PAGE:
Interoperating with Node.js and npm

Since version 1.28, it is possible to use npm packages inside Deno projects by using npm: specifiers like so:

import lodash from "npm:lodash@^4.17";

console.log([1, 2, 3], (n) => n * 2));

If the package is written in TypeScript or provides its own types, everything works as it should. However, if the package doesn’t provide types, we might experience some issues:

import lodash from "npm:lodash@^4.17";

console.log([1, 2, 3], (n) => n * 2));
//                                 ^ error here:
// Parameter 'n' implicitly has an 'any' type.deno-ts(7006

Luckily, we can fix it with a @deno-types directive similar to how we can install additional types as dev dependencies in Node:

// @deno-types="npm:@types/lodash"
import lodash from "npm:lodash@^4.17";

console.log([1, 2, 3], (n) => n * 2));
//                                 ^ n is inferred as a number, Nice!

Although Deno looks amazing, it's important to keep in mind that support for npm packages is still a work in progress. Some packages may not work with Deno, and tools like deno bundle and deno compile don't work in projects using npm: specifiers either.

Nevertheless, I appreciate that the compatibility layer between Node and Deno is being worked on, as it is a crucial factor for many developers who want to make the switch.


Bun is the new kid on the block. While it's still in the oven, it has already gotten a lot of people excited. Speaking of ovens, Oven is also the name of the company founded by Bun's creator, Jarred Sumner, which raised $7 million in funding to "lead Bun's development, offer hosting, and grow Bun into an end-to-end solution for JavaScript," as we can read on their website.

Bun has three main goals:

  • Execute JavaScript as fast as possible
  • Provide great, complete, and fast tooling (bundler, package manager, etc.)
  • Be a drop-in replacement for all existing Node projects.

As we can see, it takes a much different approach than Deno. Instead of reimagining how different the ultimate server-side JavaScript experience could be, Jarred Sumner is thinking about how fast (but also delightful) this experience can be.


While Deno uses V8, the same JavaScript execution engine as Node, Jarred noticed that WebKit's (Safari) engine, JavaScriptCore, tends to be a little faster and more memory-efficient. Embedding JSC into your runtime is trickier to do, though, which is why V8 is the traditional choice. However, Jarred is not afraid of work, and his top priority is clear: to take JavaScript to the next level of performance.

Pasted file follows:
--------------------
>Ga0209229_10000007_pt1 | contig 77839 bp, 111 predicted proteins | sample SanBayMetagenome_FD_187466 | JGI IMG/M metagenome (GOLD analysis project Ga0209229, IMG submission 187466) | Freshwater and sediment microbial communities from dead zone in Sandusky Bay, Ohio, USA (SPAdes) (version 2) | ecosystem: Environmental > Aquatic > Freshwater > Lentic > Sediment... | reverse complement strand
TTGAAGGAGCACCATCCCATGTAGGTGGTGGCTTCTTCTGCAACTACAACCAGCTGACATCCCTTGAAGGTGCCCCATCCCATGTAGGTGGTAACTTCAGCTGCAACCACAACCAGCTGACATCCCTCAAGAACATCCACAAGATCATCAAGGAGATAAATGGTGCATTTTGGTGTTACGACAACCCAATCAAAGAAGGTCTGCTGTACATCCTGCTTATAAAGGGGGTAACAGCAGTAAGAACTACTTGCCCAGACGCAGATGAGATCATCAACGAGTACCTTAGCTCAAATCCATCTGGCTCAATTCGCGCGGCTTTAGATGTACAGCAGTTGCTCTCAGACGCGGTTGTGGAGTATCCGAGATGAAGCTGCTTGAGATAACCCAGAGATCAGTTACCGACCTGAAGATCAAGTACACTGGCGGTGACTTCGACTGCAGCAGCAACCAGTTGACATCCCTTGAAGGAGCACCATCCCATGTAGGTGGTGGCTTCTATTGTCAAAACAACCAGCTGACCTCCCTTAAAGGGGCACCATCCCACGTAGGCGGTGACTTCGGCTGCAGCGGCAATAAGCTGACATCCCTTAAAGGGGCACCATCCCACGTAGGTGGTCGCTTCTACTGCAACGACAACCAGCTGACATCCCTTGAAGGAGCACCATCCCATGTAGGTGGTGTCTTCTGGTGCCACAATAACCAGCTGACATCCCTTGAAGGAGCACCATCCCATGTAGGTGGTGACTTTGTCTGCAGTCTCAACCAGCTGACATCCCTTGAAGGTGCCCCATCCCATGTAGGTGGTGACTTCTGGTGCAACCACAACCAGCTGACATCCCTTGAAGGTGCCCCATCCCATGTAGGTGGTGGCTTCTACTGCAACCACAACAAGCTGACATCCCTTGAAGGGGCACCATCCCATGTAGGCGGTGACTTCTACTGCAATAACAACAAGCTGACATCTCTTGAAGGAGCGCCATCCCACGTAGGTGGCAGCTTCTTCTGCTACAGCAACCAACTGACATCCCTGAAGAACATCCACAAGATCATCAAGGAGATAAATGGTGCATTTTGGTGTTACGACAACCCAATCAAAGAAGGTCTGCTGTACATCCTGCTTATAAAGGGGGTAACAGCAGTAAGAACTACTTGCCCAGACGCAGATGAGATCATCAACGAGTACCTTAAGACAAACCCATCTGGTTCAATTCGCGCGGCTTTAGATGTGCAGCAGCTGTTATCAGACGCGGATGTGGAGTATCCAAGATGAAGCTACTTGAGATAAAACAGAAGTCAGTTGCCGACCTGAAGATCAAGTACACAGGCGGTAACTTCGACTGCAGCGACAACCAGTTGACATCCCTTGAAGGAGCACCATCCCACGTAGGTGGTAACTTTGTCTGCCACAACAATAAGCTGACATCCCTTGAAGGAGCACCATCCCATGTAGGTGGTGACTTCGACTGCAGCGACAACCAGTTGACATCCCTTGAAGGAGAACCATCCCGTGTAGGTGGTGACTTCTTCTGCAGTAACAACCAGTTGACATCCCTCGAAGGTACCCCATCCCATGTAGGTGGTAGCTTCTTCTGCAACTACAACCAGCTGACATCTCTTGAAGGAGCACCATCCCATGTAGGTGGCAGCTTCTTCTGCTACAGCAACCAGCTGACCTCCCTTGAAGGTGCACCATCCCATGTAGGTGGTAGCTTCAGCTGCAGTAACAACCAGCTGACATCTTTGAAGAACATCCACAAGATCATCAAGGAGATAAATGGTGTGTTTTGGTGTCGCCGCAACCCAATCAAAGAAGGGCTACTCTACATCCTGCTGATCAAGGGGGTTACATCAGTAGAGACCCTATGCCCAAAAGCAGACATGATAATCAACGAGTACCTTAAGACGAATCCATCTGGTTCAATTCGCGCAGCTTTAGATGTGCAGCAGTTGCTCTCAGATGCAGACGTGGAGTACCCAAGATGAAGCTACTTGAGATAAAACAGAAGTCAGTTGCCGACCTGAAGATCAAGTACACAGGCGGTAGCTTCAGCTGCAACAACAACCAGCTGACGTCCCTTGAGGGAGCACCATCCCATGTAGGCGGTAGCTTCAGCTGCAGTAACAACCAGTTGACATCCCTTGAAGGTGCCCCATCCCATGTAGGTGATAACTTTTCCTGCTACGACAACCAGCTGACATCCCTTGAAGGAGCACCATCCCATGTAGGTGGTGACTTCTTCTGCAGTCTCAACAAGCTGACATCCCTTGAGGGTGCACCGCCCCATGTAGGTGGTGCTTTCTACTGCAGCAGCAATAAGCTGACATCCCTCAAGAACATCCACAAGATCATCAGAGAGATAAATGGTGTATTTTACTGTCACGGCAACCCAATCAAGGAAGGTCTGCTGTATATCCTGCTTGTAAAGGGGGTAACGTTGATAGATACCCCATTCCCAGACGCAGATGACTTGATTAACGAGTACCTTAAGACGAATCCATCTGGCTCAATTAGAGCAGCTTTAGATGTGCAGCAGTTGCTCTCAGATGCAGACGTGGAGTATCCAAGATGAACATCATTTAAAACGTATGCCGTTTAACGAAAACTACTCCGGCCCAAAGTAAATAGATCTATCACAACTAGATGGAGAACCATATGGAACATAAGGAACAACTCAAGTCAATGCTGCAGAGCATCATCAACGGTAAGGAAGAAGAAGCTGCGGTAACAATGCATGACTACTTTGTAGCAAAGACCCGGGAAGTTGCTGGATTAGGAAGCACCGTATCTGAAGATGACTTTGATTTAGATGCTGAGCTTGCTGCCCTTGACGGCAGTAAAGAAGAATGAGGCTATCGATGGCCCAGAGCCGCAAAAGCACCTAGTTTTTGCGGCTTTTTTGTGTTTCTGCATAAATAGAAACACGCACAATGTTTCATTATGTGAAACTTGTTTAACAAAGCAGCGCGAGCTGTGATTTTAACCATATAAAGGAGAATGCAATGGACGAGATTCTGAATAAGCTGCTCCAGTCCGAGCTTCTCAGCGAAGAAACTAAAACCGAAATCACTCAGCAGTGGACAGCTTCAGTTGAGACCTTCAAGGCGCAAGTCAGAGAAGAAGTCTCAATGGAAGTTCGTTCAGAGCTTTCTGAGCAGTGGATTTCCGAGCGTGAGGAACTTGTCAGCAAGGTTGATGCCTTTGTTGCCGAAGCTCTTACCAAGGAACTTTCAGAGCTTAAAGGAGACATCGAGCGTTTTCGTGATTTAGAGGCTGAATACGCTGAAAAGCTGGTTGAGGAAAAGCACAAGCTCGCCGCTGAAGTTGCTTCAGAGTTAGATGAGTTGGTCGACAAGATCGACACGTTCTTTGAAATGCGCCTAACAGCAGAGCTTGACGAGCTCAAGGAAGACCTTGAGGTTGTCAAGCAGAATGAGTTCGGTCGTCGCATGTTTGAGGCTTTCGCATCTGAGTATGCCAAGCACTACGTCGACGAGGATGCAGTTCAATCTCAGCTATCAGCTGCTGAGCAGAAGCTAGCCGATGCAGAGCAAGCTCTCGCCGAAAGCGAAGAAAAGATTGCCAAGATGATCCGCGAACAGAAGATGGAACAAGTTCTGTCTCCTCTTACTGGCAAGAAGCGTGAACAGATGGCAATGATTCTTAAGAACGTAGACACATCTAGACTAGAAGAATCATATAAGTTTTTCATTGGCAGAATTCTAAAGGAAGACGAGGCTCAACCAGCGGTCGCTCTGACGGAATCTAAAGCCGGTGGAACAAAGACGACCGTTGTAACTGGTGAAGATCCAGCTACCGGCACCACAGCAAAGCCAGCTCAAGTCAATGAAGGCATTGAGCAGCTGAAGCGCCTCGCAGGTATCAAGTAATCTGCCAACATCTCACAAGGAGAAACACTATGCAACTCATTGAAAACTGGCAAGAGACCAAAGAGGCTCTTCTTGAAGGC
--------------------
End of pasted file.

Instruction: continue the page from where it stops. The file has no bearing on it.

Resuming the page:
But that's just the execution engine. What makes all other parts of the runtime so fast? Benchmarking and optimizing everything that can be optimized. Bun is written in Zig, which is a low-level language with manual memory management that allows for writing extremely performant code but also... for bugs causing the program to segfault. And there are currently a lot of bugs.

Luckily, with each release, a lot of bugs are being squashed and Bun becomes even faster!

Tooling and developer experience

Even though Bun is still in its early stages, it already presents an impressive suite of tools.

For starters, Bun can be used as an npm-compatible package manager. I tested it on a rather large repository that requires over 3,000 packages to be installed, and here are the results:

  • yarn (no yarn.lock) → 236 s
  • yarn (with yarn.lock) → 63 s
  • bun install (no bun.lockb) → 21 s
  • bun install (with bun.lockb) → 6.77 s

Wow, that's a 10x improvement!

Bun can also be used as a task runner. By simply running bun run start instead of npm run start, you can save over 150 ms of overhead that is added by npm.

Another tool is Bun's test runner, which is on its way to being fully Jest-compatible.

To speed up your development, you can use the aforementioned tools, as well as Bun's own bundler and transpiler independently of using Bun as a runtime!


In conclusion, Node.js is currently the most popular choice for running JavaScript on the server, and it has a huge community and many resources available.

However, Deno is a promising new alternative that offers improved security and improved development experience, especially for TypeScript projects.

Bun, while still in early development, aims to provide the fastest possible JavaScript execution and a complete set of tools, making it a compelling option for those seeking performance.

Reviewed by: Olaf Krawczyk